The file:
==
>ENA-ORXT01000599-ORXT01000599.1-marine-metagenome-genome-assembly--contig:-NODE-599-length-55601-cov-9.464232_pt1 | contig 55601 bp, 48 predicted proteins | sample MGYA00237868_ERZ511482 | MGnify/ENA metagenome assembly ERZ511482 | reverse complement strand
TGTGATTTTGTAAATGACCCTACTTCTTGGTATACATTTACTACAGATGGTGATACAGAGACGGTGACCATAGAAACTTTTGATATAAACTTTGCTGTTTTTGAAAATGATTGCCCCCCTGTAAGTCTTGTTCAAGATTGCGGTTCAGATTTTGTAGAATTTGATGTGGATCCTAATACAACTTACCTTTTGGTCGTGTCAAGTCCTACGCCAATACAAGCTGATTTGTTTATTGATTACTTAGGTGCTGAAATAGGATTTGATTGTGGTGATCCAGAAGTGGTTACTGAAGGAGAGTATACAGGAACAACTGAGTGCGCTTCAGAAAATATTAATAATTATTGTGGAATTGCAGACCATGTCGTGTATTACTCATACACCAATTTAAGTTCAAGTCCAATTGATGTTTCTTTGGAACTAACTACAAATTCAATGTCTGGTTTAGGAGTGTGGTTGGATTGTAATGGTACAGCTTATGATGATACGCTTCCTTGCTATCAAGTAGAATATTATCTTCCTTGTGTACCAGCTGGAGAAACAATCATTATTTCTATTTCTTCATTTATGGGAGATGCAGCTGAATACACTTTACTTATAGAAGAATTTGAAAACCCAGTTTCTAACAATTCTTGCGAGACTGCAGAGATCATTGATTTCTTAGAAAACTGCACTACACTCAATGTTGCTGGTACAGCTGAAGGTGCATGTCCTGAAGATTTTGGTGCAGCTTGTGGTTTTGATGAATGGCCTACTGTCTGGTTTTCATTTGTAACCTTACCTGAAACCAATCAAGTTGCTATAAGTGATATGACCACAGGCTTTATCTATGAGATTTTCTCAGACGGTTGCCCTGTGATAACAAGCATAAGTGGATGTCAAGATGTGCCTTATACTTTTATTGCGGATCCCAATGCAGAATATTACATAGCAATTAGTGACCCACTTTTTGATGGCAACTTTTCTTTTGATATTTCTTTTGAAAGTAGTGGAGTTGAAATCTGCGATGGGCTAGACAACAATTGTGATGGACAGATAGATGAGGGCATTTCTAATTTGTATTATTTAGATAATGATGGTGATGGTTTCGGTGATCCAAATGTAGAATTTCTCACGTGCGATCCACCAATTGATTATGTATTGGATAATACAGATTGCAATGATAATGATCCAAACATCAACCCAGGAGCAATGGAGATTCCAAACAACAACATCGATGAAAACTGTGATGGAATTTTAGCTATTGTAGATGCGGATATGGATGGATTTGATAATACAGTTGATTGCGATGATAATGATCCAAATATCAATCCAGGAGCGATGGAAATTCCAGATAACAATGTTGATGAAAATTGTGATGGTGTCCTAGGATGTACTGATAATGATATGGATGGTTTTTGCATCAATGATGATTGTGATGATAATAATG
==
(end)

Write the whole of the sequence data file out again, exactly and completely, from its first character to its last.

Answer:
>ENA-ORXT01000599-ORXT01000599.1-marine-metagenome-genome-assembly--contig:-NODE-599-length-55601-cov-9.464232_pt1 | contig 55601 bp, 48 predicted proteins | sample MGYA00237868_ERZ511482 | MGnify/ENA metagenome assembly ERZ511482 | reverse complement strand
TGTGATTTTGTAAATGACCCTACTTCTTGGTATACATTTACTACAGATGGTGATACAGAGACGGTGACCATAGAAACTTTTGATATAAACTTTGCTGTTTTTGAAAATGATTGCCCCCCTGTAAGTCTTGTTCAAGATTGCGGTTCAGATTTTGTAGAATTTGATGTGGATCCTAATACAACTTACCTTTTGGTCGTGTCAAGTCCTACGCCAATACAAGCTGATTTGTTTATTGATTACTTAGGTGCTGAAATAGGATTTGATTGTGGTGATCCAGAAGTGGTTACTGAAGGAGAGTATACAGGAACAACTGAGTGCGCTTCAGAAAATATTAATAATTATTGTGGAATTGCAGACCATGTCGTGTATTACTCATACACCAATTTAAGTTCAAGTCCAATTGATGTTTCTTTGGAACTAACTACAAATTCAATGTCTGGTTTAGGAGTGTGGTTGGATTGTAATGGTACAGCTTATGATGATACGCTTCCTTGCTATCAAGTAGAATATTATCTTCCTTGTGTACCAGCTGGAGAAACAATCATTATTTCTATTTCTTCATTTATGGGAGATGCAGCTGAATACACTTTACTTATAGAAGAATTTGAAAACCCAGTTTCTAACAATTCTTGCGAGACTGCAGAGATCATTGATTTCTTAGAAAACTGCACTACACTCAATGTTGCTGGTACAGCTGAAGGTGCATGTCCTGAAGATTTTGGTGCAGCTTGTGGTTTTGATGAATGGCCTACTGTCTGGTTTTCATTTGTAACCTTACCTGAAACCAATCAAGTTGCTATAAGTGATATGACCACAGGCTTTATCTATGAGATTTTCTCAGACGGTTGCCCTGTGATAACAAGCATAAGTGGATGTCAAGATGTGCCTTATACTTTTATTGCGGATCCCAATGCAGAATATTACATAGCAATTAGTGACCCACTTTTTGATGGCAACTTTTCTTTTGATATTTCTTTTGAAAGTAGTGGAGTTGAAATCTGCGATGGGCTAGACAACAATTGTGATGGACAGATAGATGAGGGCATTTCTAATTTGTATTATTTAGATAATGATGGTGATGGTTTCGGTGATCCAAATGTAGAATTTCTCACGTGCGATCCACCAATTGATTATGTATTGGATAATACAGATTGCAATGATAATGATCCAAACATCAACCCAGGAGCAATGGAGATTCCAAACAACAACATCGATGAAAACTGTGATGGAATTTTAGCTATTGTAGATGCGGATATGGATGGATTTGATAATACAGTTGATTGCGATGATAATGATCCAAATATCAATCCAGGAGCGATGGAAATTCCAGATAACAATGTTGATGAAAATTGTGATGGTGTCCTAGGATGTACTGATAATGATATGGATGGTTTTTGCATCAATGATGATTGTGATGATAATAATG